A taste of the future…

It seems my run of bad luck with my body continues. Here I am just a few weeks out from recovering from my bike mishap and no longer feeling bruised and able to return to exercise. I’ve started back at the gym and at Aquasize just last Wednesday.

Everything was going ‘swimmingly’ – pardon the pun – at Aquasize last week. However, part way through the session, my right leg sort of snapped back. Knees are only designed to bend one way, so I knew this wasn’t good! It was one of those moments where you think ‘this might be sore later!’

So since this happened last Wednesday the back of my knee has started to get sorer and sorer. Yesterday, walking round the ward where I work, it was so sore I could hardly stand any weight on it. One of the perks of working in a hospital rehab ward is that we have Physios on tap. I talked to one of our Physios and explained the situation and asked if she had anything I could have to help me. We settled on a walking stick to take some of the pressure off while mobilising.

Today was my first day at work with the walking stick. I have found out how tricky it can be learning to use a walking stick and also how it can sometimes feel like a bit of a hindrance rather than a help. For one thing, every time I get up I have to pick up my usual files in one hand and the stick in the other. There are many doors to go through that are closed and have to be pushed open. This is difficult when loaded on both sides, so a lot of pushing doors with my bottom today and/or people opening doors for me.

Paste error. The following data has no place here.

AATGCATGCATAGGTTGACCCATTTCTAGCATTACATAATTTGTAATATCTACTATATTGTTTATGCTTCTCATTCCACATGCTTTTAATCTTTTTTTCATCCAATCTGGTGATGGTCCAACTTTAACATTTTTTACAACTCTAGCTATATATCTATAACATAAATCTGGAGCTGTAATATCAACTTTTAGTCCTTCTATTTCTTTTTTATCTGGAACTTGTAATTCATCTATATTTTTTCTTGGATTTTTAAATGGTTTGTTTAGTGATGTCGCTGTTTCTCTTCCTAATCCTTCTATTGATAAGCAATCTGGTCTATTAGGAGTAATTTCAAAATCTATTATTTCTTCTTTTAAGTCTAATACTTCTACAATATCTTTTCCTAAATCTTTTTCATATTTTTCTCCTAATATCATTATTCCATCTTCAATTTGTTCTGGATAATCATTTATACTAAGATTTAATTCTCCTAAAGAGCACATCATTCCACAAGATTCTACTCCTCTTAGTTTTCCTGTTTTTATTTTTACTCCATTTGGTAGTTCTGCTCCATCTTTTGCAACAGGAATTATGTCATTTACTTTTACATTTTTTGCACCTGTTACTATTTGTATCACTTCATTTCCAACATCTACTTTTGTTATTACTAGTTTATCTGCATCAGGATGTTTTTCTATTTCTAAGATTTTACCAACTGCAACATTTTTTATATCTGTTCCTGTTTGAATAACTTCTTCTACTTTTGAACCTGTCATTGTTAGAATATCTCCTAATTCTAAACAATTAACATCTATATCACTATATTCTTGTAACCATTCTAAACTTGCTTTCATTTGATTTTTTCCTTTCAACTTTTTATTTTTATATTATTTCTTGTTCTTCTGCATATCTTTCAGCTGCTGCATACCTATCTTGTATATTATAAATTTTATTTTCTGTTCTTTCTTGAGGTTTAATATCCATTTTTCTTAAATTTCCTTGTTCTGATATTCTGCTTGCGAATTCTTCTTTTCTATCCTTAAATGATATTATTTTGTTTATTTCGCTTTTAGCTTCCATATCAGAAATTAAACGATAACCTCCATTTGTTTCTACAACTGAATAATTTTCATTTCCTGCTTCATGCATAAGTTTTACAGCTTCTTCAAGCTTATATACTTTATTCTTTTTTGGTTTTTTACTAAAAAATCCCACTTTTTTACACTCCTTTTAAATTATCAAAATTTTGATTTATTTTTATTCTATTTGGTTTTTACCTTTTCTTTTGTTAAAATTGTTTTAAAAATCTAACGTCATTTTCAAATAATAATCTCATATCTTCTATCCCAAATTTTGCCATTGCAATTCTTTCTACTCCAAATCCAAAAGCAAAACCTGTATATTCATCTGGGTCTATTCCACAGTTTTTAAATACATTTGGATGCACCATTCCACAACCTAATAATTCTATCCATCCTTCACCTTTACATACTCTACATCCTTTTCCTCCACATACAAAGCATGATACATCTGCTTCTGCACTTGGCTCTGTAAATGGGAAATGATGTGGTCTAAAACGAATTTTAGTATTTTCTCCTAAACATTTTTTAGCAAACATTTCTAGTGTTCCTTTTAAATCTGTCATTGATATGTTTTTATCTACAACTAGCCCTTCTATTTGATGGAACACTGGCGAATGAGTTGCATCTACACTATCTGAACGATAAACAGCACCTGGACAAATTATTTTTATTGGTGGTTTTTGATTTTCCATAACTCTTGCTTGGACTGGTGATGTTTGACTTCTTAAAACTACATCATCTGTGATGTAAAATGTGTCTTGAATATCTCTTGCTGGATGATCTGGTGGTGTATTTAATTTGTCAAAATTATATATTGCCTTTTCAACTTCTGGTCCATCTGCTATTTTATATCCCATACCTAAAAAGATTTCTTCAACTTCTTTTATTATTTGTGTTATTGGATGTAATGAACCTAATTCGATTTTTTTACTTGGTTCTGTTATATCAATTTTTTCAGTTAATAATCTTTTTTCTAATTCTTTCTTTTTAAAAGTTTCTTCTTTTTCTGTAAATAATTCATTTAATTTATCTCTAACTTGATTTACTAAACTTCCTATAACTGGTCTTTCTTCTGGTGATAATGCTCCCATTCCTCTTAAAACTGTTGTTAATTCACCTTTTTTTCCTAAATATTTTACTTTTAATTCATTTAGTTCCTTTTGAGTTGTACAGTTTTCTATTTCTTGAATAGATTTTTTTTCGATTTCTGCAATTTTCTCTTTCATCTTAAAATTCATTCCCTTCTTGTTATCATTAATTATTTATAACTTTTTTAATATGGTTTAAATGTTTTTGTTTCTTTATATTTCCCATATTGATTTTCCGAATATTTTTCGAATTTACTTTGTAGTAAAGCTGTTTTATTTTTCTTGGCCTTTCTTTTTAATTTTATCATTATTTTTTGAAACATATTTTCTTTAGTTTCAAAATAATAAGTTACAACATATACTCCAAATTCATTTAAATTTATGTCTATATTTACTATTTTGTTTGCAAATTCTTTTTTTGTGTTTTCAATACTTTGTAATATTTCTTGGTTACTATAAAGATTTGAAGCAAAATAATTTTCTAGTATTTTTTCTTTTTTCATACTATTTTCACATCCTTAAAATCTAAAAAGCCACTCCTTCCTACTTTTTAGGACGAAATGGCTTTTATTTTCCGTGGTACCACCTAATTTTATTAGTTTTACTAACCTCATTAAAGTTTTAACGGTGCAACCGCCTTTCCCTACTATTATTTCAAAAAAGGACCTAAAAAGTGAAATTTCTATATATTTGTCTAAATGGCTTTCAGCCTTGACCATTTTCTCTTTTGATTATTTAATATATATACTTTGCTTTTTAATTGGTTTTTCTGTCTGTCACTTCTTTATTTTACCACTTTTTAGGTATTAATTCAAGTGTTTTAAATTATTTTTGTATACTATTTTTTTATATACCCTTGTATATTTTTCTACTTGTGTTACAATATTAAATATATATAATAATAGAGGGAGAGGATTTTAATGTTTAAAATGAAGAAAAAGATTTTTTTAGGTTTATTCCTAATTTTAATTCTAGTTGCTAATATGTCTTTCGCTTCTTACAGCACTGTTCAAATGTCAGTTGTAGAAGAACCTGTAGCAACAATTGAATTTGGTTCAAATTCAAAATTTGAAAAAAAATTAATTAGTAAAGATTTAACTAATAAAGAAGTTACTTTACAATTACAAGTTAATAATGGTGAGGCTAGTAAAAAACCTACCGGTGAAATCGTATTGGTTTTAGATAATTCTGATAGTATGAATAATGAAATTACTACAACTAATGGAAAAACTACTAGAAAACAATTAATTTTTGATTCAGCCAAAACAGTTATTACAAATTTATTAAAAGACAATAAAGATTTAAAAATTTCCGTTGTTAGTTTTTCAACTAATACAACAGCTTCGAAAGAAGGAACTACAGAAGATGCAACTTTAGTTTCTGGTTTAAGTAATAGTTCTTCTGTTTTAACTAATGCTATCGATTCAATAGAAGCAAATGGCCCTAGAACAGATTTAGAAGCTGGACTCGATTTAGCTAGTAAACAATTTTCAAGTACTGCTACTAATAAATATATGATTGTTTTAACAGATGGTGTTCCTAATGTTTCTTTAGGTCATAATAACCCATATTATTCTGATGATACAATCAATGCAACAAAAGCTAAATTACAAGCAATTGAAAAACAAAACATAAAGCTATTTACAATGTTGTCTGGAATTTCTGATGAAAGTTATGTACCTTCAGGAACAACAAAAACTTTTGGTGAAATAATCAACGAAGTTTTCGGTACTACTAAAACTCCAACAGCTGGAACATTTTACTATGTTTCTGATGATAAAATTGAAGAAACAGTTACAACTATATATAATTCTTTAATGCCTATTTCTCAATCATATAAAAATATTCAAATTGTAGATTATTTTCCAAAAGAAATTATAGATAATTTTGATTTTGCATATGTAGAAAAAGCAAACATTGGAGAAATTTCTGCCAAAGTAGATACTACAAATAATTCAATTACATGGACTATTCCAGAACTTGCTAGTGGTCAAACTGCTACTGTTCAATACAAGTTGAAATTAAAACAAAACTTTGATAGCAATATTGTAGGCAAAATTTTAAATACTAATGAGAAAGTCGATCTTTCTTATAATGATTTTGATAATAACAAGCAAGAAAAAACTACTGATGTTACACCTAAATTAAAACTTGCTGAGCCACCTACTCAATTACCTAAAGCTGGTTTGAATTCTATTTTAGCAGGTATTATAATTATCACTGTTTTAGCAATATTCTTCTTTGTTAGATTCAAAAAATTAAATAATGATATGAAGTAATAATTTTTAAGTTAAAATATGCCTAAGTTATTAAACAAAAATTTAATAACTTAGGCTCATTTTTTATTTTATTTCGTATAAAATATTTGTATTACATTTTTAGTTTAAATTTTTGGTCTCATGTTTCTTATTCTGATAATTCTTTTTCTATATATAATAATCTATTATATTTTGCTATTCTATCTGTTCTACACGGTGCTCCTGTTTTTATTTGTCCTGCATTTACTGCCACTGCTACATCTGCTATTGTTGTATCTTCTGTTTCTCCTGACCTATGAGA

Then there were the questions about what I had done to myself. Lots of explaining to lots of people off and on. I said jokingly to one of my colleagues, ‘if someone sees me with the stick today and hasn’t seen me for a while, they might think, Gosh she’s progressed since I saw her!’

It has given me a bit of a taste of the future, because a walking stick is often the first aid that someone with mobility issues has. While it is helpful on the one hand, it accentuates that something is amiss and draws attention to it. It’s nice that people are helpful in opening doors and such, but it is a bit confronting at the same time. I wonder how I will feel if I am still working and need to use some kind of mobility aid. I wonder how long before that becomes my reality.

However, for now this is a temporary situation and I have probably just strained a tendon or something. I am having x-rays in the next few days, so might know more then.

It does sometimes feel like my body is not my friend. That try as I might to exercise, I injure myself seemingly quite easily. It is frustrating to know that now I have to take about two weeks off from pretty much any exercise.

My plans of getting stuck into exercise, have currently become unstuck!

Published by kiwipommysue

I work in health and have been with the same supportive team for over 7 years. They are all aware of my diagnosis and this helps tremendously especially while I get used to the idea of my diagnosis. My parents both had Parkinsons, so I guess my odds were higher than most.

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